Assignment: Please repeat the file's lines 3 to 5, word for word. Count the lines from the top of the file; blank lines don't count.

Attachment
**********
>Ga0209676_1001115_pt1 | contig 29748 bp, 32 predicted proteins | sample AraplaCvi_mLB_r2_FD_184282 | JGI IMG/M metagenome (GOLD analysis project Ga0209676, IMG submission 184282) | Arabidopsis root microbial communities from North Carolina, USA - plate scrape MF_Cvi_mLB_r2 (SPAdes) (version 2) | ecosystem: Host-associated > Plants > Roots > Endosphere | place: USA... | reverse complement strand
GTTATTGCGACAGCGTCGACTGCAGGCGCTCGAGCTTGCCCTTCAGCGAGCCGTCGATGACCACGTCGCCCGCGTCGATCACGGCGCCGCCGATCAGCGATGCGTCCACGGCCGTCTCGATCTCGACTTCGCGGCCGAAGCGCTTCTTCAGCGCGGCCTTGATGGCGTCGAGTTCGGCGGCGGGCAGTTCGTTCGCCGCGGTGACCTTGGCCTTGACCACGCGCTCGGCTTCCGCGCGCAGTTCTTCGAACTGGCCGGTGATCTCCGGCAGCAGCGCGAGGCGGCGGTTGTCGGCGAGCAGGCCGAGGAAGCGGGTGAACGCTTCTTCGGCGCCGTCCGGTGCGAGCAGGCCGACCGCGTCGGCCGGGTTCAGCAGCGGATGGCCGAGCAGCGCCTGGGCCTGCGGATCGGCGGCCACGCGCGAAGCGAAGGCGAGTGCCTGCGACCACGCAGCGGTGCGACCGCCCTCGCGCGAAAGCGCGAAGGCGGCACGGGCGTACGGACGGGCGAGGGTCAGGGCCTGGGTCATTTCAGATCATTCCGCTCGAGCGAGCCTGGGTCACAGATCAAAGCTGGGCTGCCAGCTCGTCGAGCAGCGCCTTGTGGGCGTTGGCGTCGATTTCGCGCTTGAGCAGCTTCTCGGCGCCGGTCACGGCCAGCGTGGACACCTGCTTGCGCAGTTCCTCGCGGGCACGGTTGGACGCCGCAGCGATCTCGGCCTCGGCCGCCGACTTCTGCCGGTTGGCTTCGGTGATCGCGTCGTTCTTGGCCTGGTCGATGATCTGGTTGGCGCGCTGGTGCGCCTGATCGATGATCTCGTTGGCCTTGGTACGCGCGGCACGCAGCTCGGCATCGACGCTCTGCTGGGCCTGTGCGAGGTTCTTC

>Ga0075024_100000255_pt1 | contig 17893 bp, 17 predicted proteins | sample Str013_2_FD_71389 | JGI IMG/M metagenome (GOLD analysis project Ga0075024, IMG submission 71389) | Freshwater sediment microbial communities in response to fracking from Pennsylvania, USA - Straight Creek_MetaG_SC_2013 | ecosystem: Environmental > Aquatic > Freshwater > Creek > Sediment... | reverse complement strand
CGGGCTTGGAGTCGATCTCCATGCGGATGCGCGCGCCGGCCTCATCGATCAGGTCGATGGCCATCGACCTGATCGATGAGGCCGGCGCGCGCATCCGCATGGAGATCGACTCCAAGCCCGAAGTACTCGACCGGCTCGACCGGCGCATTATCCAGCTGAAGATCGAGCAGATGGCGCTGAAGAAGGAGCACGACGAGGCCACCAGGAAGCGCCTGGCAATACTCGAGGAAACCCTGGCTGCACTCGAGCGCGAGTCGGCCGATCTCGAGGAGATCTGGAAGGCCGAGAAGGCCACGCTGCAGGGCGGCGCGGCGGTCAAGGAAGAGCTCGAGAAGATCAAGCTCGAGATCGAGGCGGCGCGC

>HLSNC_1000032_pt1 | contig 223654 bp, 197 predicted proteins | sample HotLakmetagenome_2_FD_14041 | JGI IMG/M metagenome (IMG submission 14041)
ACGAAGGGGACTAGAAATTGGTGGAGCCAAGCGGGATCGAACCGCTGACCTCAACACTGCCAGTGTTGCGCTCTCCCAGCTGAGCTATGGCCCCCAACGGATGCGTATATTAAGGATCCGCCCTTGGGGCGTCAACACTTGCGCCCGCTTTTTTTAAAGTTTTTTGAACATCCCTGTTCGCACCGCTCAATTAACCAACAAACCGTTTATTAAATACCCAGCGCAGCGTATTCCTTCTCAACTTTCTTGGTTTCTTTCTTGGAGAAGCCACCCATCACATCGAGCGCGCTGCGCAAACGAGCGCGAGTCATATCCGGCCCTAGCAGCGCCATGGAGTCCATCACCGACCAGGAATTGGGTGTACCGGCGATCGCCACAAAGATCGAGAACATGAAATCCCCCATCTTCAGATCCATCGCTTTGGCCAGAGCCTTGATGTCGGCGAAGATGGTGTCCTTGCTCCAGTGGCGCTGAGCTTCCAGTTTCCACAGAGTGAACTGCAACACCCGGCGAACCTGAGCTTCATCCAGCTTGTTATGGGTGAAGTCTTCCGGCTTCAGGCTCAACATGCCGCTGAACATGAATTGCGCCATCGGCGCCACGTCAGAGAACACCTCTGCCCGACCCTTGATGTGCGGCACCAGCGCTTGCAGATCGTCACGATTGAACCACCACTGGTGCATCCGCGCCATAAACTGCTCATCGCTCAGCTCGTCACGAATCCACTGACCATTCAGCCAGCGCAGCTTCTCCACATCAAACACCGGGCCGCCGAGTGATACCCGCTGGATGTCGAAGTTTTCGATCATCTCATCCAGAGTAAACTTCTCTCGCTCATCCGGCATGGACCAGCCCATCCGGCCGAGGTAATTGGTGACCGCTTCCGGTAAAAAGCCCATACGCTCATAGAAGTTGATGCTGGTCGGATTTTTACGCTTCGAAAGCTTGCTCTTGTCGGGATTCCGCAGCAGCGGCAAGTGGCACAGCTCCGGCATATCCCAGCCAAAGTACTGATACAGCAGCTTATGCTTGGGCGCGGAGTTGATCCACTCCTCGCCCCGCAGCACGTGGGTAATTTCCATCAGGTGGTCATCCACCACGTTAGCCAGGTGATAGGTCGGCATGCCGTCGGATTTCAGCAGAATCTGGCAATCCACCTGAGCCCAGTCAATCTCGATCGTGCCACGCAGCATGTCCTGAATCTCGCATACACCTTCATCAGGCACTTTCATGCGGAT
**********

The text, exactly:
>Ga0075024_100000255_pt1 | contig 17893 bp, 17 predicted proteins | sample Str013_2_FD_71389 | JGI IMG/M metagenome (GOLD analysis project Ga0075024, IMG submission 71389) | Freshwater sediment microbial communities in response to fracking from Pennsylvania, USA - Straight Creek_MetaG_SC_2013 | ecosystem: Environmental > Aquatic > Freshwater > Creek > Sediment... | reverse complement strand
CGGGCTTGGAGTCGATCTCCATGCGGATGCGCGCGCCGGCCTCATCGATCAGGTCGATGGCCATCGACCTGATCGATGAGGCCGGCGCGCGCATCCGCATGGAGATCGACTCCAAGCCCGAAGTACTCGACCGGCTCGACCGGCGCATTATCCAGCTGAAGATCGAGCAGATGGCGCTGAAGAAGGAGCACGACGAGGCCACCAGGAAGCGCCTGGCAATACTCGAGGAAACCCTGGCTGCACTCGAGCGCGAGTCGGCCGATCTCGAGGAGATCTGGAAGGCCGAGAAGGCCACGCTGCAGGGCGGCGCGGCGGTCAAGGAAGAGCTCGAGAAGATCAAGCTCGAGATCGAGGCGGCGCGC

>HLSNC_1000032_pt1 | contig 223654 bp, 197 predicted proteins | sample HotLakmetagenome_2_FD_14041 | JGI IMG/M metagenome (IMG submission 14041)